Quantum Gravity?

  • #1
We know that a photon has no mass, but has relativistic mass - which means in theory, a photon will have a gravitational field.

What is the total possible gravitational affect of all photons (and electromagnetic radiation) emitted from the stars in the universe?

Could this account for the gravity seen in the universe – which cannot be explained by ordinary matter?
And could this explain the accelerating expansion of the universe, instead of the dark matter and dark energy interaction that's otherwise predicted?
 

Answers and Replies

  • #2
PeterDonis
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We know that a photon has no mass, but has relativistic mass

A better term would be "energy" (still better would be "stress-energy").

Wwhich means in theory, a photon will have a gravitational field.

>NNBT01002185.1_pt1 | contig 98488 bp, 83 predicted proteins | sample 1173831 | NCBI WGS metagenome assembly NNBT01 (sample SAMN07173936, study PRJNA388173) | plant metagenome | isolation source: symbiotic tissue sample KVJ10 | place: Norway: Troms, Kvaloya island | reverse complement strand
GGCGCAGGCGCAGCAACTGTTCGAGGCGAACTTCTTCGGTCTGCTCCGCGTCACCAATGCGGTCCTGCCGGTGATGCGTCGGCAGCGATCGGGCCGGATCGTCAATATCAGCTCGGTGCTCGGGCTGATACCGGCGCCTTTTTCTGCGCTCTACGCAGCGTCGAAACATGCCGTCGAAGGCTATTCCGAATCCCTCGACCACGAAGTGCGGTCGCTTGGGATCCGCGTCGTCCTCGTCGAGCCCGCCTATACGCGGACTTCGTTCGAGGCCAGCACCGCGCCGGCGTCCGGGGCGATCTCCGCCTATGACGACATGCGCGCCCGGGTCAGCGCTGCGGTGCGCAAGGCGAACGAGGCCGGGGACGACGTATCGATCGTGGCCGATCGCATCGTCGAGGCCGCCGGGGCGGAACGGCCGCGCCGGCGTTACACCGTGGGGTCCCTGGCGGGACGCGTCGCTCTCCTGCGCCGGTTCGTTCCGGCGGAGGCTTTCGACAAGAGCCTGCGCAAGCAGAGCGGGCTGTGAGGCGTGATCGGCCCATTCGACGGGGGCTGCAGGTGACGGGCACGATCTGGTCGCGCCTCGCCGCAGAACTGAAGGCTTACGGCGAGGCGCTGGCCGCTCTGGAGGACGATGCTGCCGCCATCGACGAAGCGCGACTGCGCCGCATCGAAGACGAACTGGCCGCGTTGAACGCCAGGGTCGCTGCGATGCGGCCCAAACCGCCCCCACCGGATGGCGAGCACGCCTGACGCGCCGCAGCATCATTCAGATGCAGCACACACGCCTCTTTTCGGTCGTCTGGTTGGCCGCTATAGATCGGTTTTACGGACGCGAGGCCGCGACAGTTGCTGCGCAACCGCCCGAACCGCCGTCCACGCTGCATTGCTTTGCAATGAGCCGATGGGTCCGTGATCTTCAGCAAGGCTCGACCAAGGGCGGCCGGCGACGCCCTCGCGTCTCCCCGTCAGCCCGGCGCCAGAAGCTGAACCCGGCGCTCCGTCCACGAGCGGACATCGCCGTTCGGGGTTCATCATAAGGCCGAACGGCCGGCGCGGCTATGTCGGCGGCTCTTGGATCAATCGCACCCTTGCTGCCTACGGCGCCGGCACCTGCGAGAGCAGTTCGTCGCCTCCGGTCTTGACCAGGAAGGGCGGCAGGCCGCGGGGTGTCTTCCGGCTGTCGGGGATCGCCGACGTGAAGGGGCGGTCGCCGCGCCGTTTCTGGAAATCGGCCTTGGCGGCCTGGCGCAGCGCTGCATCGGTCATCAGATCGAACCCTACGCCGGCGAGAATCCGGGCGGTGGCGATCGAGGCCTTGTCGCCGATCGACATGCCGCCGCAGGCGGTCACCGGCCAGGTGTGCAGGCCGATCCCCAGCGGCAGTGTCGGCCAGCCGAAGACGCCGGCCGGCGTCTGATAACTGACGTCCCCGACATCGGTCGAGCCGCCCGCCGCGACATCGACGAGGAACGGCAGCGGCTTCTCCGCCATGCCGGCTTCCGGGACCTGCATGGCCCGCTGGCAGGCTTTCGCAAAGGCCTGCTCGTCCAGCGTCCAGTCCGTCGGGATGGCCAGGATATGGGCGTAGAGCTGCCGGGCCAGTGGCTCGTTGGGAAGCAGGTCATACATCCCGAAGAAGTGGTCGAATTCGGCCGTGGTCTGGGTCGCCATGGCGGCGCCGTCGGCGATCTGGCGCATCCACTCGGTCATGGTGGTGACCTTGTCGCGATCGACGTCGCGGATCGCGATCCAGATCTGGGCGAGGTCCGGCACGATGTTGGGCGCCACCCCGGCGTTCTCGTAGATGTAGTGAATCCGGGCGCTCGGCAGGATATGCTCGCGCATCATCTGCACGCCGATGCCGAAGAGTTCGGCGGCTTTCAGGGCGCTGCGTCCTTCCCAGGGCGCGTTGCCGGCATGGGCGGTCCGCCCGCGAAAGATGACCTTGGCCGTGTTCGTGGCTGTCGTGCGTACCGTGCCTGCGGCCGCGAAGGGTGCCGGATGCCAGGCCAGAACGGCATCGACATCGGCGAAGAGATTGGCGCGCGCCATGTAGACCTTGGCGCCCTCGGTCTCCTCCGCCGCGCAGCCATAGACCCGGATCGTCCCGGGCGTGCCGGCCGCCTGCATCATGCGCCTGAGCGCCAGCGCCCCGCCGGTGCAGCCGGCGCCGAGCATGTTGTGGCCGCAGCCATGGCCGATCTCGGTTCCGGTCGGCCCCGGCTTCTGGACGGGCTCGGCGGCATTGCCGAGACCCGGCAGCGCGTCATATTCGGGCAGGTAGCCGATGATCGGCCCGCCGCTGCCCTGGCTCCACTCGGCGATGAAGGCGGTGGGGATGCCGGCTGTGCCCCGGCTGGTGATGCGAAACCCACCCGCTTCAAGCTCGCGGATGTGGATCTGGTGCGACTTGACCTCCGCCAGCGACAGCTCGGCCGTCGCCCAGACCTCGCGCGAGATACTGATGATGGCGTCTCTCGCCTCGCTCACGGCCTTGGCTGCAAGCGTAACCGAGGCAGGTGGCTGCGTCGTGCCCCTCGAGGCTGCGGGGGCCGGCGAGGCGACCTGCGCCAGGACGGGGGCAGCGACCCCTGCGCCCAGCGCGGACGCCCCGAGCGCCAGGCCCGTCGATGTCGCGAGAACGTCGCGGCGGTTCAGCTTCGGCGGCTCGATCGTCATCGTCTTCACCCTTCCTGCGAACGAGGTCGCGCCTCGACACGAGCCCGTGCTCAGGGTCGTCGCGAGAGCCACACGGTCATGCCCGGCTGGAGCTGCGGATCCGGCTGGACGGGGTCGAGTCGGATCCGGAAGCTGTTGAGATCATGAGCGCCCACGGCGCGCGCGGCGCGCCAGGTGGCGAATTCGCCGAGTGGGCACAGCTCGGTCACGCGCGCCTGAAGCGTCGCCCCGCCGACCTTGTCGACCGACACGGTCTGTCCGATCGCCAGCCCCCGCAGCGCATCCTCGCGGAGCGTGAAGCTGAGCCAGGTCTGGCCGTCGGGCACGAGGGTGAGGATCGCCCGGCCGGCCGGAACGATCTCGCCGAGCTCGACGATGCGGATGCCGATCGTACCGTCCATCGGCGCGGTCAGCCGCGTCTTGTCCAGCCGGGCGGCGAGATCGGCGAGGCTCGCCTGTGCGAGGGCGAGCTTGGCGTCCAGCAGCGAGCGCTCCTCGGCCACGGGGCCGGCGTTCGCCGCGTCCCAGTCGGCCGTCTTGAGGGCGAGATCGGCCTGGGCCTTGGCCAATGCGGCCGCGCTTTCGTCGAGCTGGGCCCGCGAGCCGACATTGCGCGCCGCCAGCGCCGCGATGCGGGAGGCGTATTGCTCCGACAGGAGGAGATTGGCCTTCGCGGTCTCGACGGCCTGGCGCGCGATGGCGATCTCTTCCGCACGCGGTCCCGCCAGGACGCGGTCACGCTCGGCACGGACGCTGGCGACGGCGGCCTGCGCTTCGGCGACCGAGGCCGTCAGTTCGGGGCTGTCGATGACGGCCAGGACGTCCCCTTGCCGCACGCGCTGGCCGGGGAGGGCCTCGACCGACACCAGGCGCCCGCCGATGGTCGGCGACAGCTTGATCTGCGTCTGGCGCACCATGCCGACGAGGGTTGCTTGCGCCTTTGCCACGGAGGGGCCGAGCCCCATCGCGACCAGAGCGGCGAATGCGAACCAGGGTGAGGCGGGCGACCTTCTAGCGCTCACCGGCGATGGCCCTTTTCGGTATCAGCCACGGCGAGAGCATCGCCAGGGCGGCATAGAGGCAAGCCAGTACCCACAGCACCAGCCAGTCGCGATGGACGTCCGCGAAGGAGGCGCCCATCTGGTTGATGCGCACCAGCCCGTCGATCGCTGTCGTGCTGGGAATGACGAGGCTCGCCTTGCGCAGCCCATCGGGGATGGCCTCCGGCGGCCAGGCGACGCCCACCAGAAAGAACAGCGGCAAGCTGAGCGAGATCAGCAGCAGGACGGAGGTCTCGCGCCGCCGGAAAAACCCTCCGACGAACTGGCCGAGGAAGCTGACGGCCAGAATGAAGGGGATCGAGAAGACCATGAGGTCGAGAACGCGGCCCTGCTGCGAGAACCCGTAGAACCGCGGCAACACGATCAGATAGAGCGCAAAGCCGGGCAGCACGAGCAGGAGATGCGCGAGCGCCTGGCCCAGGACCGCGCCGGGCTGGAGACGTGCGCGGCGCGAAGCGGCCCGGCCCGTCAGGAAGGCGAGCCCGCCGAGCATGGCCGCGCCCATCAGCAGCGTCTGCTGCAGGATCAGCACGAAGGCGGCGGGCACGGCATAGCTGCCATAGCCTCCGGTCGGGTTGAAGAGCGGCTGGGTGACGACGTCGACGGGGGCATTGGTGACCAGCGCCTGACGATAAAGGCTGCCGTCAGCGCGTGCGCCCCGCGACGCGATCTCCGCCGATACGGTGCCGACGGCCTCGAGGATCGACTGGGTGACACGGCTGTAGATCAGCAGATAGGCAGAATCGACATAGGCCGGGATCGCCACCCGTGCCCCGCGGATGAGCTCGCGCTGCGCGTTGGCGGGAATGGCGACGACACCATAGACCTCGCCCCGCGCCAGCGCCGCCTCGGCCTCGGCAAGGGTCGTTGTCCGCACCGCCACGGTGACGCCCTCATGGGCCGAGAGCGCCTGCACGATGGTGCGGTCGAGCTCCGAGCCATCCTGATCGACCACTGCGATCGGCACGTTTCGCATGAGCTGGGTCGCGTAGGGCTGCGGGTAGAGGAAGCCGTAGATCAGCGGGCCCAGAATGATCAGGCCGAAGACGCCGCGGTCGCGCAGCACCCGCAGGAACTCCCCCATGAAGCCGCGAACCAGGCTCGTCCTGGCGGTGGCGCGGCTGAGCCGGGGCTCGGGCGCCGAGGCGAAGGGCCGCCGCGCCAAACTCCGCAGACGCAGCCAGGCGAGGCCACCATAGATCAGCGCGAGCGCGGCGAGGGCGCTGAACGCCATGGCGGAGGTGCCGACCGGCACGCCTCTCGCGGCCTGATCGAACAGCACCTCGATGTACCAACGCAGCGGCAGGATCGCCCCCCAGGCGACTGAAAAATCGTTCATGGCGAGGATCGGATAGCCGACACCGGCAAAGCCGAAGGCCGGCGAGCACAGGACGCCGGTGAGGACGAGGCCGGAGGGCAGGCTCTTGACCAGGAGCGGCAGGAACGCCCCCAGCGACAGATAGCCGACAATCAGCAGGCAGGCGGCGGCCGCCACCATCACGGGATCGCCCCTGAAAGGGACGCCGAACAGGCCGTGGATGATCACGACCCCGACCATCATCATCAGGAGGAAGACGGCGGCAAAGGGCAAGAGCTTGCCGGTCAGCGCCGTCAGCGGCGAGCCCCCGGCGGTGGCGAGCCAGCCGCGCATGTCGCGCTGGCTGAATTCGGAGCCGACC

Yes.

What is the total possible gravitational affect of all photons (and electromagnetic radiation) emitted from the stars in the universe?

Very small; several orders of magnitude smaller than the effect of the ordinary matter. (Actually, AFAIK the largest component of the stress-energy of photons and EM radiation comes from the CMBR; the amount of stress-energy in starlight is considerably smaller than that.)

Could this account for the gravity seen in the universe – which cannot be explained by ordinary matter?

No. It's way too small.

And could this explain the accelerating expansion of the universe, instead of the dark matter and dark energy interaction that's otherwise predicted?

No. Stress-energy due to radiation can't cause an accelerating expansion, any more than stress-energy from ordinary matter can. (Dark matter can't either; only dark energy can.)
 
  • #3
Chalnoth
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No. Stress-energy due to radiation can't cause an accelerating expansion, any more than stress-energy from ordinary matter can. (Dark matter can't either; only dark energy can.)
In fact, radiation causes the expansion to slow even more than normal matter does.
 

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